Among the most interesting developments in recent weeks has been the divergence between the bond market and the equities market, as yields across the curve continued to push higher in tandem with equities, which is not a relationship that is expected to last.

All else being equal, higher yields equal higher discount rates and borrowing costs, and when the largest market in the world (bonds) is selling off significantly, equities can only swim against the tide for so long.

The repricing in yields was in part due to the rise in Fed Funds expectations in 2023, with a significant amount of repricing taking place over the course of recent weeks towards higher rates for longer. In fact, that was one of the key talking points in Powell’s speech today.

The Fed has been fairly transparent about their intent to raise interest rates to combat inflation, and today was no different.

Powell even went further today, so much as to admit “pain” is likely to be felt by households and businesses,

"While higher interest rates, slower growth, and softer labor market conditions will bring down inflation, they will also bring some pain to households and businesses” - Jerome Powell

As said in our July Monthly Report: “Long Live Macro,”

“The story of 2022 has been the inflation-induced monetary tightening that has occurred across financial markets. In an attempt to fulfill their dual mandate of price stability and full employment (more on this later), the Federal Reserve has embarked upon one of the fastest hiking cycles in history.”

The combination of tightening monetary policy globally coupled with a structural energy shortage has led to the dollar strengthening against other fiat currencies materially.

“A strong dollar is in the process of completely upending the global economy. While there are certainly exogenous factors that are causing the economic pain points such as shattered supply chains following COVID-19 economic lockdowns (which were incredibly strained following unprecedented levels of monetary and fiscal stimulus in 2020/2021) and the Russia/Ukraine conflict which has thrown global energy and commodity markets in flux, a strong dollar only increases pressure on foreign nations in terms of meeting their dollar-denominated liabilities, while increasingly harming U.S. domestic industry.” - “Dollar Go Up: Global Macro Headwinds Intensify, 7/15/22

Let’s return to the excellent work of Zoltan Pozsar before further examining the likely path for financial markets and Fed policy:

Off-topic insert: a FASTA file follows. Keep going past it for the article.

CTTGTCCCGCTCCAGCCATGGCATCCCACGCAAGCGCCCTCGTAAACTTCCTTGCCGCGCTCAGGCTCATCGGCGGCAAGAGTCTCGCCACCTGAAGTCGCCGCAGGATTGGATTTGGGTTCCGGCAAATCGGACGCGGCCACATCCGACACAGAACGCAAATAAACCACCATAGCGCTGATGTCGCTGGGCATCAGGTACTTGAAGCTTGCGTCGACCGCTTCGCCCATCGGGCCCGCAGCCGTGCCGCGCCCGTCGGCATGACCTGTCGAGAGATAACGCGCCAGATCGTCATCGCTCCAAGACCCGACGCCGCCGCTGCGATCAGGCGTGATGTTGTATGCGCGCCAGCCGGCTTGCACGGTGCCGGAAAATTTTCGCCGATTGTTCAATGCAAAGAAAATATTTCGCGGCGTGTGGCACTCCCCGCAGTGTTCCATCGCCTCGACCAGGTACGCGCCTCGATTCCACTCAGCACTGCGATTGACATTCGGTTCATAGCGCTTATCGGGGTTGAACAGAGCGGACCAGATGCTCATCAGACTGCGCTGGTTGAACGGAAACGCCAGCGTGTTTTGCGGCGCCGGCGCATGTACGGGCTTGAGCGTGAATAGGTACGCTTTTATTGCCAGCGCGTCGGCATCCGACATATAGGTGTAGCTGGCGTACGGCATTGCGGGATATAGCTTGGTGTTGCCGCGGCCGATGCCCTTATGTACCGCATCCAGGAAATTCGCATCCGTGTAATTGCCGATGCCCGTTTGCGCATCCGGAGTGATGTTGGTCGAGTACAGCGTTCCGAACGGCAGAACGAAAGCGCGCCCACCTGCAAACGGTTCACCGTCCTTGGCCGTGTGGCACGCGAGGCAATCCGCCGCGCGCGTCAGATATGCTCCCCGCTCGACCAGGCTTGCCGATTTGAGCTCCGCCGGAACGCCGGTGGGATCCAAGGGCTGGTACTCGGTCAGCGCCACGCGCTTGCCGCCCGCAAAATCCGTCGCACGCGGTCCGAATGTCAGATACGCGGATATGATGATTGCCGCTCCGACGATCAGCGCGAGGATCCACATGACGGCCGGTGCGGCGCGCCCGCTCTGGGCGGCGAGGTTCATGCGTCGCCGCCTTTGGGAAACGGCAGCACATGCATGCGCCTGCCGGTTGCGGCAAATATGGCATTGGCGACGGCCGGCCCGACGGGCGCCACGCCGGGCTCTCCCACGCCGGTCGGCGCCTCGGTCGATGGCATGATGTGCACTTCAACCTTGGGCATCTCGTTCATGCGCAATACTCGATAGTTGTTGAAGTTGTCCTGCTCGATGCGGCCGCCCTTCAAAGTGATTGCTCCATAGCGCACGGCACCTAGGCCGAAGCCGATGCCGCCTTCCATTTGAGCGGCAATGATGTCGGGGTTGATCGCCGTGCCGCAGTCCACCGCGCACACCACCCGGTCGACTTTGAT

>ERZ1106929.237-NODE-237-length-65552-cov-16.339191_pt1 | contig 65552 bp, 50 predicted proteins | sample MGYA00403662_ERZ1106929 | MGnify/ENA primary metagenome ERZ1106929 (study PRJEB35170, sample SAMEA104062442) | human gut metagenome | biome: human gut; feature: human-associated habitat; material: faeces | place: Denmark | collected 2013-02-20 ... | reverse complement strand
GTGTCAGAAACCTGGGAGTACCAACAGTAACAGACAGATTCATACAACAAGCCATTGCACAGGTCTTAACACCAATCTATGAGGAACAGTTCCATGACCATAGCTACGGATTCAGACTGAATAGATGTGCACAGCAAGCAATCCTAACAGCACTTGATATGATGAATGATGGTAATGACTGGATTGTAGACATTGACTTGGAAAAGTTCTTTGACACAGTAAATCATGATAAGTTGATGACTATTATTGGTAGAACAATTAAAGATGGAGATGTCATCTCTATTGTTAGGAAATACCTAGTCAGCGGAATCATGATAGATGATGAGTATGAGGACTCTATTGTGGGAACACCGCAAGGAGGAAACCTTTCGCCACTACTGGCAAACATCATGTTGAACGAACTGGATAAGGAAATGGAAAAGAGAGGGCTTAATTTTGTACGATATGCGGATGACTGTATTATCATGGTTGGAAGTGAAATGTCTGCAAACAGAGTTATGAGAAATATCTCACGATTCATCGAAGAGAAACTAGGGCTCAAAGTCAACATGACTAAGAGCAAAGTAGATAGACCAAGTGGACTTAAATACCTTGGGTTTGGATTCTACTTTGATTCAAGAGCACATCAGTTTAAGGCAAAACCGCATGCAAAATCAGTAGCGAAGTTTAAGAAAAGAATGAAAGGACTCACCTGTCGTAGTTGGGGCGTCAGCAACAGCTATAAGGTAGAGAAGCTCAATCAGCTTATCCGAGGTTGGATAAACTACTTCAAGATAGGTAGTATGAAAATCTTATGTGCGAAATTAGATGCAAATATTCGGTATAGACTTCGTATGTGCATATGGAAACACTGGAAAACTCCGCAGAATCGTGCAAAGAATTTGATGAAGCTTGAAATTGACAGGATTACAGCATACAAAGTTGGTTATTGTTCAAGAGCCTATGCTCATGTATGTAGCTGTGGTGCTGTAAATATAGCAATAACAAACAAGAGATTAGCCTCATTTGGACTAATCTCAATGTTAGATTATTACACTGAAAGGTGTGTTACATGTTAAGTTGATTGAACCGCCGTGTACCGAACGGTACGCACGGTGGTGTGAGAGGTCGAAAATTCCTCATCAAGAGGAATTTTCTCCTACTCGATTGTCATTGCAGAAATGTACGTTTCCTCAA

“Globalization is not a bank in need of a bailout. It’s in need of a hegemon to maintain order. The systemic event is someone challenging the hegemon, and today, Russia and China are challenging the U.S. hegemony. For the current world order and its trade arrangements and network of global supply chains to survive the challenge, the challenge must be squashed quickly and decisively, in the spirit of the Powell Doctrine.
“But Ukraine and Taiwan aren’t Kuwait, Russia and China aren’t Iraq, and ‘Top Gun 2’ isn’t the same movie as ‘Top Gun’ … Think about what Tim Geithner said about how to deal with crises like the Asian financial crisis or a herd of short sellers questioning the solvency of the U.S. banking system. In today’s context, Russia and China are basically the ‘short sellers.’”

To be able to attempt to outcompete Russia and China, the U.S. desperately needs to reshore domestic manufacturing. This not only takes time, but plenty of raw materials and infrastructure, all of which are inflationary. Yes, the Fed is attempting to destroy demand (at the margin) to combat inflation, but during “wartime,” industrial policy and economic sovereignty take importance.

“I get it why the U.S. wants to invert time. But we can’t win by slowing progress. We’ll also have to progress by building, and that’s where industrial policy comes in: as an investor, you care about the inflationary consequences of Russia and China challenging the U.S. hegemon. Where inflation goes, policy rates go, or if not, financial repression is an issue.”
“Either way, you care, especially if you are a bond house or if you depend on fixed income. These are the scary times when the ‘euthanasia of the rentier’ is a risk. To ensure that the West wins the economic war – to overcome the risks posed by ‘our commodities, your problem’; ‘chips from our backyard, your problem’; and ‘our straits, your problem’ - the West will have to pour trillions into four types of projects starting ‘yesterday’:
(1) re-arm (to defend the world order)
(2) re-shore (to get around blockades)
(3) re-stock and invest (commodities)
(4) re-wire the grid (energy transition)
“I think that the above four themes (re-arm, re-shore, re-stock, and re-wire the electric grid) will be the defining aims of industrial policy over the next five years. How much the G7 will spend on these items is an open question, but given that the global order is at stake, they will likely not be penny pinching. If Tim Geithner were in charge, he’d put ‘a lot of money in the window’ to show who’s in charge.
“And hopefully it will be like that … and if so, any investor will have to be mindful that the above to-do-list is:
  1. commodity intensive
  2. capital intensive
  3. interest rate insensitive
  4. uninvestable for the East